Daniel ALBERSTONE et al., Plaintiffs and Appellants, v. CALIFORNIA COASTAL COMMISSION, Defendant and Respondent; Jeff Stibel, Real Party in Interest and Respondent.
Daniel Alberstone and Lisa Ogawa appeal from the denial of their petition for writ of mandate, which sought to compel the California Coastal Commission (the Commission) to hear de novo their neighbor's application to develop the vacant lot next to appellants' home in Malibu. We affirm.
Appellants own a home located at the end of Escondido Beach Road in Malibu. On November 8, 2004, real party in interest Jeff Stibel applied to the city of Malibu (the City) to build a 3,578 square foot single-family beachfront home on the vacant lot next to appellants' property, plus a 457 square foot garage, an alternative on-site septic system, and a bulkhead on the sandy beach. During the application process, a question arose as to whether Stibel's land consisted of one or two parcels. A previous owner applied to the Los Angeles County Assessor to consolidate the parcel numbers, but a permit was never issued by the Commission.
Appellants met with the City staff throughout 2005 and submitted correspondence outlining their objections to the development. In a letter dated January 23, 2006, appellants objected to the development on the grounds it violated Malibu's Certified Local Coastal Program (LCP) because: (1) it would require the construction of protective devices that would contribute to shoreline erosion or alter natural land forms; (2) it would require shoreline protection or bluff stabilization structures during the full 100 year economic life of the development; and (3) it was well below the minimum lot width requirements.
On February 6, 2006, the Malibu Planning Commission approved the development upon a recommendation by the City staff. Appellants appealed the Planning Commission's decision to the Malibu City Council. The appeal was denied on May 22, 2006. Appellants further appealed to the Commission, which found the appeal failed to raise a “substantial issue” and declined to hear the matter.
Appellants then petitioned the trial court for a writ of administrative mandamus to compel the Commission to hear their appeal and consider Stibel's application de novo. The trial court found the Commission's refusal to hear appellants' appeal was not contrary to law or an abuse of discretion, and was supported by substantial evidence in the administrative record. This appeal followed. Both the Commission and Stibel have submitted briefs in response.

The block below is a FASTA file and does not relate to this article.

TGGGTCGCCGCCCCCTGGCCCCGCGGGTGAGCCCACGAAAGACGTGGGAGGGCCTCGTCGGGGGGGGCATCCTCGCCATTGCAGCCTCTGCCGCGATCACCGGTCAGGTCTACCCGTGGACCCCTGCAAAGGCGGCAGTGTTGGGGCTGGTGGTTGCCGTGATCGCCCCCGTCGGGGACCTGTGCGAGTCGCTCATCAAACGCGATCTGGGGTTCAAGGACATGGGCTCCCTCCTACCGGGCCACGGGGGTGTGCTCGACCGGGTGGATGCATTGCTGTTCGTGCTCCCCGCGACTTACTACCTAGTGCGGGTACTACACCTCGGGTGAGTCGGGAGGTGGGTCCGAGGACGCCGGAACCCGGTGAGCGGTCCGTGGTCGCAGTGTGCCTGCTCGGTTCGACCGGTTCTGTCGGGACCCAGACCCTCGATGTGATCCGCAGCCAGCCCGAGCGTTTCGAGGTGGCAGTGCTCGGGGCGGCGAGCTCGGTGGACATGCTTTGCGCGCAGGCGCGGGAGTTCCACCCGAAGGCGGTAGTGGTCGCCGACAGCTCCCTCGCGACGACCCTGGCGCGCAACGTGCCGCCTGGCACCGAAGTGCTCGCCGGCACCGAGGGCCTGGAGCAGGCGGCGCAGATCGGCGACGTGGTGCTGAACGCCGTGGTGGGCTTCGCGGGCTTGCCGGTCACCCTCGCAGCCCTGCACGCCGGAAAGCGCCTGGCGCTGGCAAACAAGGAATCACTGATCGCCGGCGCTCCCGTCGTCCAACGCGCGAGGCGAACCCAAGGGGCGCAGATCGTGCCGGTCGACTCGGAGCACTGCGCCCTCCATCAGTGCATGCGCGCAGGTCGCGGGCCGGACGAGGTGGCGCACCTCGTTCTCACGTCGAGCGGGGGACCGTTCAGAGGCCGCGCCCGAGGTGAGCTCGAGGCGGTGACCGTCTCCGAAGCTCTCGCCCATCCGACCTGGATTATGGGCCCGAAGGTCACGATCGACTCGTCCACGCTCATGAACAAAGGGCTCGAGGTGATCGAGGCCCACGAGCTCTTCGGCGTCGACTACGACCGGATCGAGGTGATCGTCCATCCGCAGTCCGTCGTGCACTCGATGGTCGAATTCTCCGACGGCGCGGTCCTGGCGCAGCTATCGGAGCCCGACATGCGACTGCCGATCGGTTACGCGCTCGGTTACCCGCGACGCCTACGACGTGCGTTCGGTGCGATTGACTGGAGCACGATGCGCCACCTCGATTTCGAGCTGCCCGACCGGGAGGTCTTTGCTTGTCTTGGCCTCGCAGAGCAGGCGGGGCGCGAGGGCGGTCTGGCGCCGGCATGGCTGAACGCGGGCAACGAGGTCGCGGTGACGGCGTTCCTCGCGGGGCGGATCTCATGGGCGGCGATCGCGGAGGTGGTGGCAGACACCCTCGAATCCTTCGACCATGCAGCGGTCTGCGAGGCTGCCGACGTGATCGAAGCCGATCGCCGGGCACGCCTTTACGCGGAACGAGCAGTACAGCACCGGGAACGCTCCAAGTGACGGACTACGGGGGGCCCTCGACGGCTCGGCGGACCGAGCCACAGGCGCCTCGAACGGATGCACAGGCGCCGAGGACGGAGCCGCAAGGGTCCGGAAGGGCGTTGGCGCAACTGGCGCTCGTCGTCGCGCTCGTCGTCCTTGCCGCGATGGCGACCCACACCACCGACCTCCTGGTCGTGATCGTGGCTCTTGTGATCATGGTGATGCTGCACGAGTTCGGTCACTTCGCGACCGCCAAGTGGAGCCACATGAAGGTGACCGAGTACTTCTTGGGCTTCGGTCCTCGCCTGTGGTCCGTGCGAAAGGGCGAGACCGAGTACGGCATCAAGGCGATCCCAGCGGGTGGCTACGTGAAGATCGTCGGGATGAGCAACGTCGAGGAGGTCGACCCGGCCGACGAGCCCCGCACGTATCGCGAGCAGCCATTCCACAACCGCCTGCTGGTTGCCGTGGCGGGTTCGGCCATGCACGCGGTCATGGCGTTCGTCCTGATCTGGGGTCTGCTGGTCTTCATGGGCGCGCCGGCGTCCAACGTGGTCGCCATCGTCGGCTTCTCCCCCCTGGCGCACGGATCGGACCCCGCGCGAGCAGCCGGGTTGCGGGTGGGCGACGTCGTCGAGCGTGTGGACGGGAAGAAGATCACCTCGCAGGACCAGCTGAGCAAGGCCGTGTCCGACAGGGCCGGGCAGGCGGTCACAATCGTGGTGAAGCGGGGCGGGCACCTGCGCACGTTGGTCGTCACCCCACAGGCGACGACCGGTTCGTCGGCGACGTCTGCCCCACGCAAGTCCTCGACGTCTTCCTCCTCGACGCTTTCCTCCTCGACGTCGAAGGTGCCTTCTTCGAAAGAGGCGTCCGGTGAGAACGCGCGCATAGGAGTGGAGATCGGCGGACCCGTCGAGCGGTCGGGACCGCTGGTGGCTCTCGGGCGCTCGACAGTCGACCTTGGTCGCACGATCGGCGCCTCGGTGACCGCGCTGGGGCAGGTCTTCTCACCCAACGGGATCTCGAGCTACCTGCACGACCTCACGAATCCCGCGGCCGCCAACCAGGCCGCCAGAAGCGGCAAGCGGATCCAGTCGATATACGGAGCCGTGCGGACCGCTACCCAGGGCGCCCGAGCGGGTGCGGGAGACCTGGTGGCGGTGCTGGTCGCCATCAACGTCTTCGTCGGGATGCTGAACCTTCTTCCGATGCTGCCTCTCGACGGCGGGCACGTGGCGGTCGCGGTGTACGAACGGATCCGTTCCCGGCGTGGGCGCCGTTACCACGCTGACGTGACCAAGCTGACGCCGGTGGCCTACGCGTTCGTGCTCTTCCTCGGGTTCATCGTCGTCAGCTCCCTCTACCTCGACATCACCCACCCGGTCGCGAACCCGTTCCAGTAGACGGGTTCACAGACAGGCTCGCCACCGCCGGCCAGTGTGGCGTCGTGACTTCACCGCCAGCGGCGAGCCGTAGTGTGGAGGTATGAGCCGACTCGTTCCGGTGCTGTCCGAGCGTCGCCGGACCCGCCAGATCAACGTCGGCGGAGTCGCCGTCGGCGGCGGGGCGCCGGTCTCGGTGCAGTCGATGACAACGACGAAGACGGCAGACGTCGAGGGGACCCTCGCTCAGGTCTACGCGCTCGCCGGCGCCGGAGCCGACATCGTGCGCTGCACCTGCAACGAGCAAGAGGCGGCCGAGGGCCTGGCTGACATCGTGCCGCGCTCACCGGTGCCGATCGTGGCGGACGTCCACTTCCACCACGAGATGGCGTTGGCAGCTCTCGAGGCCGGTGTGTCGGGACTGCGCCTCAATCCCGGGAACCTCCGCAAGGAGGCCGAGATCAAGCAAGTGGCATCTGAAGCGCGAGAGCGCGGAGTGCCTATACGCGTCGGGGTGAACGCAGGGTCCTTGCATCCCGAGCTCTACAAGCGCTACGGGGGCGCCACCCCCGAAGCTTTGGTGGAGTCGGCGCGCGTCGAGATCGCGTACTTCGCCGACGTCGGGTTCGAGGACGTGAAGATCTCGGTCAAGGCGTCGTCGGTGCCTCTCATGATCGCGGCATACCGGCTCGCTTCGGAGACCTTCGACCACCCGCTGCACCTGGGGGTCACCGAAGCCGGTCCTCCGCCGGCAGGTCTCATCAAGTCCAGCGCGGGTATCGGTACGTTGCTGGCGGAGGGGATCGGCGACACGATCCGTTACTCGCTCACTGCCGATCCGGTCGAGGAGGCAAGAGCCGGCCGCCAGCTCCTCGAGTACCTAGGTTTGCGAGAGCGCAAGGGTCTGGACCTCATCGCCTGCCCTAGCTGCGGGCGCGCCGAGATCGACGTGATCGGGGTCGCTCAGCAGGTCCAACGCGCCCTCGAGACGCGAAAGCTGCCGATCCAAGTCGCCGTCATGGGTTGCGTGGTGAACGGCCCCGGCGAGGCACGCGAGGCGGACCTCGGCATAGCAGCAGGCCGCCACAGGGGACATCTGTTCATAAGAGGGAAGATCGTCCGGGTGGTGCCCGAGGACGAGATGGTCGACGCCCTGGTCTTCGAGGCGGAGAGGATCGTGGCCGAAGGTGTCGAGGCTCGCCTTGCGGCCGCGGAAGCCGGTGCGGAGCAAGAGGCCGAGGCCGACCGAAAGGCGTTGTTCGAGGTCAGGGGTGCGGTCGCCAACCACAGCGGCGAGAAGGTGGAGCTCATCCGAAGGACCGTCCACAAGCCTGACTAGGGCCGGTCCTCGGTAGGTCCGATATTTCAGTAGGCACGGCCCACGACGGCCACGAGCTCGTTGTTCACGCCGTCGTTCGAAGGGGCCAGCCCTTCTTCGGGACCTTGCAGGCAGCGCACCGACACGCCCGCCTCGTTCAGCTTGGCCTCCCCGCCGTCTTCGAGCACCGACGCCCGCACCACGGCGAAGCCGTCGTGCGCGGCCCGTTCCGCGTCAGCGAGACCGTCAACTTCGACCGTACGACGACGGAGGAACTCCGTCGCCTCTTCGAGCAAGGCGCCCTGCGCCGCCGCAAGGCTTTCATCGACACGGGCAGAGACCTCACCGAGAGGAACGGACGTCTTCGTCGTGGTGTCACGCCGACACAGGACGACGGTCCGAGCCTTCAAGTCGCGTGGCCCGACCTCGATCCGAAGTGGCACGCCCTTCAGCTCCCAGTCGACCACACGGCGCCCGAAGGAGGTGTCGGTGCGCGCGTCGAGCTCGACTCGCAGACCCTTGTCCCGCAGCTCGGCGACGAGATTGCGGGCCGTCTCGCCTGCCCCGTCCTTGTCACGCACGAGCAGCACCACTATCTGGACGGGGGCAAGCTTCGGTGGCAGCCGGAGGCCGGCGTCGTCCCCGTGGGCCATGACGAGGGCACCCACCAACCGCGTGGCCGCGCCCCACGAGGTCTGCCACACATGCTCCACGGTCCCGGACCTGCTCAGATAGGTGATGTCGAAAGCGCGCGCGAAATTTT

I. Standard of Review
Public Resources Code section 30801 gives appellants the right to judicial review of a decision by filing a petition for writ of mandate pursuant to Code of Civil Procedure section 1094.5. (La Costa Beach Homeowners' Assn. v. California Coastal Com. (2002) 101 Cal.App.4th 804, 814, 124 Cal.Rptr.2d 618.) “The inquiry in such a case ․ extend[s] to the questions of whether [the Commission] has proceeded without, or in excess of jurisdiction; whether there was a fair trial; and whether there was any prejudicial abuse of discretion. Abuse of discretion is established if the [Commission] has not proceeded in the manner required by law, the order or decision is not supported by the findings, or the findings are not supported by the evidence.” (Code Civ. Proc., § 1094.5, subd. (b); Eden Hospital Dist. v. Belshé (1998) 65 Cal.App.4th 908, 915-916, 76 Cal.Rptr.2d 857; Pub. Res.Code, § 30801.)
Given this directive, the trial court presumes that the agency's decision is supported by substantial evidence, and the party challenging that decision bears the burden of demonstrating the contrary. (Desmond v. County of Contra Costa (1993) 21 Cal.App.4th 330, 336, 25 Cal.Rptr.2d 842.) In reviewing the agency's decision, the court examines the whole record and considers all relevant evidence, including that evidence which detracts from its decision. (Bolsa Chica Land Trust v. Superior Court (1999) 71 Cal.App.4th 493, 503, 83 Cal.Rptr.2d 850.) “Although this task involves some weighing to fairly estimate the worth of the evidence, that limited weighing does not constitute independent review where the court substitutes its own findings and inferences for that of the Commission. Rather, it is for the Commission to weigh the preponderance of conflicting evidence, as [the court] may reverse its decision only if, based on the evidence before it, a reasonable person could not have reached the conclusion reached by it.” (Kirkorowicz v. California Coastal Com. (2000) 83 Cal.App.4th 980, 986, 100 Cal.Rptr.2d 124; Sierra Club v. California Coastal Com. (1993) 12 Cal.App.4th 602, 610, 15 Cal.Rptr.2d 779.)